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This is often accompanied by unwanted fan or air velocity noise making the whole system less than desirable. This can apply to both industrial systems with large fans but also thermal enclosures where smaller fans are present.
The annual UK industrial fan power consumption is estimated at well over 30TW-hours. If best practice was applied within the UK, CO2 emissions alone could be reduced by around 2 million tonnes per annum and electrical costs would also be reduced by a similarly shocking amount.
Efficiency and noise
Often ultimate efficiency and noise are linked in an intimate balance, particularly in an air movement system.
Put simply electrical energy is used by a fan to convert Potential energy such as electricity, into air movement creating kinetic energy. The kinetic energy in an efficient system is safeguarded and used in the most efficient way. If this is not the case and the system is not efficient, the kinetic energy will turn into noise which is in essence, wasted energy within an air movement system.
A simple example of this is a fan discharging directly into a duct work 90° bend or square to round section. The bend in the ductwork or transition piece will absorb energy from the airstream and create noise when the air is disturbed, causing turbulence and reducing the air stream’s kinetic stored energy and efficiency of the system.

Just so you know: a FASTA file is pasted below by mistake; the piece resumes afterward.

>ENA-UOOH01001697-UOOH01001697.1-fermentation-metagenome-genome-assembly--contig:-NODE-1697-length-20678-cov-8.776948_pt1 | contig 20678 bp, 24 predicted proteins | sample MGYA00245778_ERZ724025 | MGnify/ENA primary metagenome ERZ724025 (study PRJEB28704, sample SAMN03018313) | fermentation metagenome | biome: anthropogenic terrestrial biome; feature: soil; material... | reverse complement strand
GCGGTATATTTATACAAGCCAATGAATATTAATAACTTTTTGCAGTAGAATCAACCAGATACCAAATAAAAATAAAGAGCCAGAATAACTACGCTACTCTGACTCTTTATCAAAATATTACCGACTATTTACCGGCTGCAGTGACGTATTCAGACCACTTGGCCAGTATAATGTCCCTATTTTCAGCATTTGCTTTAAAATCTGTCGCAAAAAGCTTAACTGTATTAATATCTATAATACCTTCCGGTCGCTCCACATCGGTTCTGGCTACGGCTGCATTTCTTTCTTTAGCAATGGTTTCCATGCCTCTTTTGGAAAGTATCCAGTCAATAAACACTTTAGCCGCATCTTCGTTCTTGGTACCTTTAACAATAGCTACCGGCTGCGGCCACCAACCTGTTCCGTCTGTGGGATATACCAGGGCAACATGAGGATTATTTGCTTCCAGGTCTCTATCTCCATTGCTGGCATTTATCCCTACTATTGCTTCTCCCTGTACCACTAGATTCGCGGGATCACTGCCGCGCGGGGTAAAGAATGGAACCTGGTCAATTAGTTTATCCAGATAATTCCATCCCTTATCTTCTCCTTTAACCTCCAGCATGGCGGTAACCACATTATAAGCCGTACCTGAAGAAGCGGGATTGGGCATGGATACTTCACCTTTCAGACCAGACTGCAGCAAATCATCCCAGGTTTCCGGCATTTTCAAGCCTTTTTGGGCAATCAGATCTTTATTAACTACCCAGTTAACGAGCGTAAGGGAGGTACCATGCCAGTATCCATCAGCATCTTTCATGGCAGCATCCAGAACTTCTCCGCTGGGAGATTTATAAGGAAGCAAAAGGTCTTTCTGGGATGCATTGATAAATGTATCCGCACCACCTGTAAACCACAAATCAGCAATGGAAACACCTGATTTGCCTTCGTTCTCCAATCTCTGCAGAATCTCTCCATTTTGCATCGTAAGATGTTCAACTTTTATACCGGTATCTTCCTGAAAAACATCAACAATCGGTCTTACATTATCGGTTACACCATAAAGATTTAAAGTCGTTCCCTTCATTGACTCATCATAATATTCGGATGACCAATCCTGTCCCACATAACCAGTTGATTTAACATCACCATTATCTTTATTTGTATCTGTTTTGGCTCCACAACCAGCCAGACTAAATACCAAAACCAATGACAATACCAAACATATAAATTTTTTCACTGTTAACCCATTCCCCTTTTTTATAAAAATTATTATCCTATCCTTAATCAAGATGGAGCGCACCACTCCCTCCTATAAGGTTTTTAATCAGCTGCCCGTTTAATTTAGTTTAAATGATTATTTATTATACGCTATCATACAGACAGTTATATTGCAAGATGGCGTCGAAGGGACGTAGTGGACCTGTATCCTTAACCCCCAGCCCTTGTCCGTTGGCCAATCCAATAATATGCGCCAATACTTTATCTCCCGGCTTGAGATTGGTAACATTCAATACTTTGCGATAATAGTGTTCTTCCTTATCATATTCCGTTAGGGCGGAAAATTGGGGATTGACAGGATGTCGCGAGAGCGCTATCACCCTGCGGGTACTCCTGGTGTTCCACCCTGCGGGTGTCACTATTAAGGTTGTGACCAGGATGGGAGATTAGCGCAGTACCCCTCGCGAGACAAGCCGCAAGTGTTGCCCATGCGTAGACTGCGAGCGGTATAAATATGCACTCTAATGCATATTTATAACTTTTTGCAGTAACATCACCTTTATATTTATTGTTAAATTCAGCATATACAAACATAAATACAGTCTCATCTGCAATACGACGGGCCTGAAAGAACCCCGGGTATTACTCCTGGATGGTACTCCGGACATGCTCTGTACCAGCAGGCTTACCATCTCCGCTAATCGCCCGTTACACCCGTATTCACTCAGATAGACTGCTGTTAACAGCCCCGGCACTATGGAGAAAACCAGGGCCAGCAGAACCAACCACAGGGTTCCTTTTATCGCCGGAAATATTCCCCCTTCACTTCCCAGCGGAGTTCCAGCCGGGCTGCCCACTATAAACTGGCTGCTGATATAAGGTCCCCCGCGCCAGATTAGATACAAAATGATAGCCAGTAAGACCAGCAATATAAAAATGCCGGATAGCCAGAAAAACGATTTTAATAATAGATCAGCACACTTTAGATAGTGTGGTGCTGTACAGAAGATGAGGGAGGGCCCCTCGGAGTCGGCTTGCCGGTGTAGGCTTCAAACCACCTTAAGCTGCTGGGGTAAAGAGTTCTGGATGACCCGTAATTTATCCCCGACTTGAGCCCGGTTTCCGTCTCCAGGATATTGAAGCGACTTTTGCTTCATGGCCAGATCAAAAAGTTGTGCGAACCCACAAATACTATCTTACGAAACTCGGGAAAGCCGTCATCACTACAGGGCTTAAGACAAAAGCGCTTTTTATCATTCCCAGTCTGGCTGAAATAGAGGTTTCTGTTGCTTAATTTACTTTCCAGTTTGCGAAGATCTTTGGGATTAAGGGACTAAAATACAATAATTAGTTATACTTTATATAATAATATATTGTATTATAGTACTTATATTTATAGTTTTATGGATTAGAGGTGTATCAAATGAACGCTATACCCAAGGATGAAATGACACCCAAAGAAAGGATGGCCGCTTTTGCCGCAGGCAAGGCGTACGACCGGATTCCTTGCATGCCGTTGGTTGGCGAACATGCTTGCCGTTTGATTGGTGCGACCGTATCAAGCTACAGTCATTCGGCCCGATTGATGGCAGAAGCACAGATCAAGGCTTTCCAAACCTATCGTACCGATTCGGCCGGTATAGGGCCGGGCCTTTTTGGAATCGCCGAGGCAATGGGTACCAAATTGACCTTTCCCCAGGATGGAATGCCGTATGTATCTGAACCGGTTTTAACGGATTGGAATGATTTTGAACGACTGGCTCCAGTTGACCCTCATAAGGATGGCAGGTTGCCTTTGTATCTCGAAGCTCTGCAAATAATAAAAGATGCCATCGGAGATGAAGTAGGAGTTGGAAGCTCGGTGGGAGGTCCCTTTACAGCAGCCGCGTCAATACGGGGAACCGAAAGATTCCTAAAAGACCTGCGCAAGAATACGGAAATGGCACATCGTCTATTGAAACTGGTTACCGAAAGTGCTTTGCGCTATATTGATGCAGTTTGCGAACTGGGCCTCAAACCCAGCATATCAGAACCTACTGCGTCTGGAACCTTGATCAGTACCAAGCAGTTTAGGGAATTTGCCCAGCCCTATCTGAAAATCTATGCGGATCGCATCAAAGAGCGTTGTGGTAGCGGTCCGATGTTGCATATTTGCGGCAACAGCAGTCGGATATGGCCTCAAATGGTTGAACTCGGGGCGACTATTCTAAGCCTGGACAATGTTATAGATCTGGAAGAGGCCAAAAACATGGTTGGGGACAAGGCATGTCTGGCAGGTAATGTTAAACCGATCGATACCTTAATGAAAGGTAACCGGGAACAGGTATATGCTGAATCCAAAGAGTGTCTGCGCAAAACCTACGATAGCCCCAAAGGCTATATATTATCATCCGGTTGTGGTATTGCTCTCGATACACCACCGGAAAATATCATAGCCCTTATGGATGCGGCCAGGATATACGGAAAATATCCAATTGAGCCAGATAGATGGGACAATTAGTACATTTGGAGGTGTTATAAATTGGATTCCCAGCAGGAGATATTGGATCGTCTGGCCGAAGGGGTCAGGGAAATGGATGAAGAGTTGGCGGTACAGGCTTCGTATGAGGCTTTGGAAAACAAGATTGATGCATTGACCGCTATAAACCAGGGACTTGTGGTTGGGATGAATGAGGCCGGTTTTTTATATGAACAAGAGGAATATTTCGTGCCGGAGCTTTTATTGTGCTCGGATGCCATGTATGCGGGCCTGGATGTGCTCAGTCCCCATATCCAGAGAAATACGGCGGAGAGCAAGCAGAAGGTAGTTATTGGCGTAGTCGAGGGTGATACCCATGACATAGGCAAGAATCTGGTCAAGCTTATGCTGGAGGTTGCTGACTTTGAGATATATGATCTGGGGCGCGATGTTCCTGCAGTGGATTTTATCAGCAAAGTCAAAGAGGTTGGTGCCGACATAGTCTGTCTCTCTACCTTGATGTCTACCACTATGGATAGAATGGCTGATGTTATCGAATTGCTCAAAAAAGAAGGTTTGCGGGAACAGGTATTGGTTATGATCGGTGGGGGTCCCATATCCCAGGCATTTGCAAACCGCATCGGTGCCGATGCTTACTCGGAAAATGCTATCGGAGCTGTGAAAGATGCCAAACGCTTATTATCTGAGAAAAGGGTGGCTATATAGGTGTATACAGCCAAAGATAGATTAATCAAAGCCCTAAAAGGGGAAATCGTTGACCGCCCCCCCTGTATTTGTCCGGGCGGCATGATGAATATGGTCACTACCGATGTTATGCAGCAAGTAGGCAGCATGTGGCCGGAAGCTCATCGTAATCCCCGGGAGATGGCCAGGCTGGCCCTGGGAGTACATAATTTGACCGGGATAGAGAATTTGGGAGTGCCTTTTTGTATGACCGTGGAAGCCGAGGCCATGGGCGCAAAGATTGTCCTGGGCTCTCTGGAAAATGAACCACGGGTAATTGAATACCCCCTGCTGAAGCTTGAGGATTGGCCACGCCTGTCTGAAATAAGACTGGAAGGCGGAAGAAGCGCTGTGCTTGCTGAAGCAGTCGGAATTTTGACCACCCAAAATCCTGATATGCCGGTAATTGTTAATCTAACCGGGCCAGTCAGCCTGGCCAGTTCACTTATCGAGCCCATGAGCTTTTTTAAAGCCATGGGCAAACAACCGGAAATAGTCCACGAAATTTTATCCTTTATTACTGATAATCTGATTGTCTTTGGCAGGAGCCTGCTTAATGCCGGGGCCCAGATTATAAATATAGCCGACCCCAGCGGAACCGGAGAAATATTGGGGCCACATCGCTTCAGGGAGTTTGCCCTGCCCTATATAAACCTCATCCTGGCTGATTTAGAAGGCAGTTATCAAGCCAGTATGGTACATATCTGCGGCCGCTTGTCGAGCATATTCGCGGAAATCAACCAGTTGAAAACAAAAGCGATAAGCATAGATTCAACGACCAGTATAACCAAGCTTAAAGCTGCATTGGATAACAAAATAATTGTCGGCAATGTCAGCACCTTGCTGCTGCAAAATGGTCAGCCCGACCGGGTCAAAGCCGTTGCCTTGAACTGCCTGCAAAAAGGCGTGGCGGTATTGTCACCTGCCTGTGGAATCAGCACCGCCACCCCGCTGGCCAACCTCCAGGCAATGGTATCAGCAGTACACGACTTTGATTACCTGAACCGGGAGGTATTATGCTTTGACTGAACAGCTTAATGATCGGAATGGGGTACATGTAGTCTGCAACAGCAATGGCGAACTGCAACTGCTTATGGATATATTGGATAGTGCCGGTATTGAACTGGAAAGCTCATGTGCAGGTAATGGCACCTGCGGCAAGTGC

To counteract the inefficiency of the system and to compensate for the poor use of energy, fans are often oversized. This leads to an increase in the energy used, carbon footprint and noise!
Generally the main contributor to the noise of an air movement system is the fan itself. There are many reasons fans could be louder than desired and understanding the reasons for potential noise generation can be essential in designing an air movement system.
The fan inlet can be a key place to wage war against noise, as a rule of thumb a minimum of 1.5 times the fan inlet diameter should be maintained around the radius of the fan inlet, this allows for a smooth uninterrupted airflow into the fan inlet and encourages the fan to operate at peak efficiency. The use of a straightener to give a laminar airflow is also good practise to achieve maximum benefit for noise and efficiency. If these conditions are not adhered to, fans can suffer recycling of air at the inlet causing excessive turbulence, poor efficiency and extra production of unwanted noise.
Motor noise can also be a problem in a system that has been designed to be quiet. Often in applications such as office air conditioners, fan coil units or small local air handling units, fans are massively oversized to reduce noise levels and boost efficiencies. As the air noise within fan systems reduces then other noises within a system become apparent.
Motors in applications operating in these environments are often not running at full speed but are subject to large amounts of speed control and different types of motors react differently to speed control.
Traditional AC motors can be controlled with voltage via a triac type controller or frequency via an inverter drive system. Triac control systems can be strident as harmonics are produced and cause electrical noise which can be detected as a motor hum and this is usually produced at frequencies particularly disturbing to the human audible range.